Speaker Q&A: James Fryer, deputy editor,

news:rewired is asking its speakers to tell us more about themselves. Next up is‘s deputy editor James Fryer on launching an independent, online-only media business.

Tell us a bit about yourself – how did you get into journalism and launching
After starting her career on the local paper,’s editor Michelle Byrne went to City University for its postgraduate newspaper journalism course; while I went to the Cardiff University School of Journalism, specialising in public and media relations, about six years ago.

Michelle has since worked for the Guardian, the Evening Standard’s website and Time Out Dubai magazine. I embarked on a short career in PR before hopping the fence and cutting my teeth writing for a magazine in Dubai called What’s On.

Firmly rooted in arts and entertainment journalism, we decided to head back to our home county of Gloucestershire about four years ago. While planning to look for jobs, we quickly realised there wasn’t any kind of Time Out-equivalent media in the area and there was a gap to fill.

With the aim of doing justice to Gloucestershire’s arts and entertainment scene, we set about launching our own publication and, with the market moving the way it was, decided to make it 100 per cent online.

After a year of research and development, was officially launched in July 2007. Today the online magazine attracts 67,000 unique readers a month. It’s the county’s leading guide to arts, entertainment and leisure, and it is one of the UK’s only successful examples of professional independent online media.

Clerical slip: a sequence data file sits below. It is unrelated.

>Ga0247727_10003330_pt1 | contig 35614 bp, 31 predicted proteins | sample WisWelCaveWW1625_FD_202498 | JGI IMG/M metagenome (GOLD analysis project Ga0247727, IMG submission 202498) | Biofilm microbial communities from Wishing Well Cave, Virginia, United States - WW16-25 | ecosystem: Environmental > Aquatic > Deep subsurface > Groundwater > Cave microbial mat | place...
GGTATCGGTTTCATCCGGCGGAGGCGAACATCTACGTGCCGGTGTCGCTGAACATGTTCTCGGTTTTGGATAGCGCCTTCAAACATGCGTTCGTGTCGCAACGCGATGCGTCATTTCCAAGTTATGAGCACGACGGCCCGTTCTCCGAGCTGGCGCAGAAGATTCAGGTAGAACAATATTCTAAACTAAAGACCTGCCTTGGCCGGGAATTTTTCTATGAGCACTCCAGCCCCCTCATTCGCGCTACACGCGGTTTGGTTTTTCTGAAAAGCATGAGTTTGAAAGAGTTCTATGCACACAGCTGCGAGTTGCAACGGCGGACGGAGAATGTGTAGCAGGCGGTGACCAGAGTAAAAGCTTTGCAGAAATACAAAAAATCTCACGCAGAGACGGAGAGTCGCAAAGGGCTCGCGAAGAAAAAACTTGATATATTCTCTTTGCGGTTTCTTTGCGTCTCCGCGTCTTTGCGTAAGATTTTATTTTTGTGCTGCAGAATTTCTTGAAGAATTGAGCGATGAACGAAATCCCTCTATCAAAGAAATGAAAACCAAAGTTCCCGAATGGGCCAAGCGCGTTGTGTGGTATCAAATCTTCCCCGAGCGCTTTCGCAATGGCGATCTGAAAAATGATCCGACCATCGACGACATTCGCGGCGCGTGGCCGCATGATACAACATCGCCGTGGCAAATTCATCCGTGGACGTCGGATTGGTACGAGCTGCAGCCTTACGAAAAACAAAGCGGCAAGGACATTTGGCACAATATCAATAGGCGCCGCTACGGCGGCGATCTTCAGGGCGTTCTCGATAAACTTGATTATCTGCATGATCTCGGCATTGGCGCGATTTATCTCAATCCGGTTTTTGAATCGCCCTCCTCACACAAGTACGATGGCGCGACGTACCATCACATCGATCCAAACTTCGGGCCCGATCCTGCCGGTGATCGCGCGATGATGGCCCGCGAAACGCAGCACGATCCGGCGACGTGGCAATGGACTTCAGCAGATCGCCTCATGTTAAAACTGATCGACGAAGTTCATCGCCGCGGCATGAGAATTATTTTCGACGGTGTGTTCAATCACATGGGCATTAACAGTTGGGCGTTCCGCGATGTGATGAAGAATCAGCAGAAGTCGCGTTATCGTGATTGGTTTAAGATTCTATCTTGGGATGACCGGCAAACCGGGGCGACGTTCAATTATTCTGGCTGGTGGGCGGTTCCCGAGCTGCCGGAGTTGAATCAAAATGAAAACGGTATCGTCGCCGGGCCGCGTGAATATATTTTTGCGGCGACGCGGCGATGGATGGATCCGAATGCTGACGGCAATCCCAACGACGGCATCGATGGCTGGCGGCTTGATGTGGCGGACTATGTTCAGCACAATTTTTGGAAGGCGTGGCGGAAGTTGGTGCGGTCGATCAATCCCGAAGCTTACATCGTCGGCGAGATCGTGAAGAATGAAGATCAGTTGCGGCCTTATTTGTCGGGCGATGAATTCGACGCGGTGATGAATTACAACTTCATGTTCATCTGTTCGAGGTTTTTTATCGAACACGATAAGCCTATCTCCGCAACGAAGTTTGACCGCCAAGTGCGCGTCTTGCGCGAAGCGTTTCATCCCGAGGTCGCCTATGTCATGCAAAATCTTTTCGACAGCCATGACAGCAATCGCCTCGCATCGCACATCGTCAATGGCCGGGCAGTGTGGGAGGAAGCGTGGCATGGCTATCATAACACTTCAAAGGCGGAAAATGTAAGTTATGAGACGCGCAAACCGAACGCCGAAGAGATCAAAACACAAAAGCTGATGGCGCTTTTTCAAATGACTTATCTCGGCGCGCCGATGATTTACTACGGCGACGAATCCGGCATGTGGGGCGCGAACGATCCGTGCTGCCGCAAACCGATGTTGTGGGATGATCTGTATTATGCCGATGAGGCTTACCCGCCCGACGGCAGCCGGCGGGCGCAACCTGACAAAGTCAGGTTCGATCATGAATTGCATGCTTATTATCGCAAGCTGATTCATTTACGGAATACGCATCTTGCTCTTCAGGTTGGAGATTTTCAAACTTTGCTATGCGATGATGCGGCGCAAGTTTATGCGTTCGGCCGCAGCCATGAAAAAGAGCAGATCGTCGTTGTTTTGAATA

You’ve been up and running as a site for more than two years – what’s your business secret? is very search engine-optimised, we have good levels of email newsletter subscribers and we’re active on popular social networking websites.

But it’s the old adage “content is king” that’s been by far the most important factor in our success. From day one we’ve been committed to providing readers with professional editorial of national media standards. This is something readers will struggle to find online elsewhere in the county, and means that we have a loyal, targeted and ever-growing readership which is very attractive to potential advertisers.

We have a fantastic bespoke content management system which is purpose-built for covering arts and entertainment. It’s very intuitive and is constantly being refined. We work directly with a developer, rather than using an agency, which can be time-consuming, but this is great for making the most of our content. I now know the site back-office like the back of my hand, even though I’m far from being a developer myself!

The launch of our Google-powered Gloucestershire Interactive Map in 2008 and embeddable what’s on widgets earlier this year have also been great for showcasing existing content – and demonstrates what an innovative media is.

We’re also very passionate about and proud of and Gloucestershire as a vibrant county. Two-and-a-half years on, six- and seven-day working weeks are still the norm.

What advice would you give to any journalists or independent publishers looking to launch a new business online?

John Thompson’s 10 tips for would-be online journalism entrepreneurs are excellent. The only advice I would add is to choose a specialism which you are both experienced and interested in, carve yourself a niche and be patient. And, if circumstances allow, throw yourself into your new venture with full force.

One online/digital tool you couldn’t live without for your work and why?
We’ve spent four years developing and refining our bespoke CMS and couldn’t run without it. No off-the-shelf solution could ever come close to providing a publishing platform which meets our exact needs and we’ve drawn-upon a huge range of influences from Time Out to Upcoming to get it to where it is today. It’s more important to us than any third-party tool, although I’d fight to the death for my iPhone!

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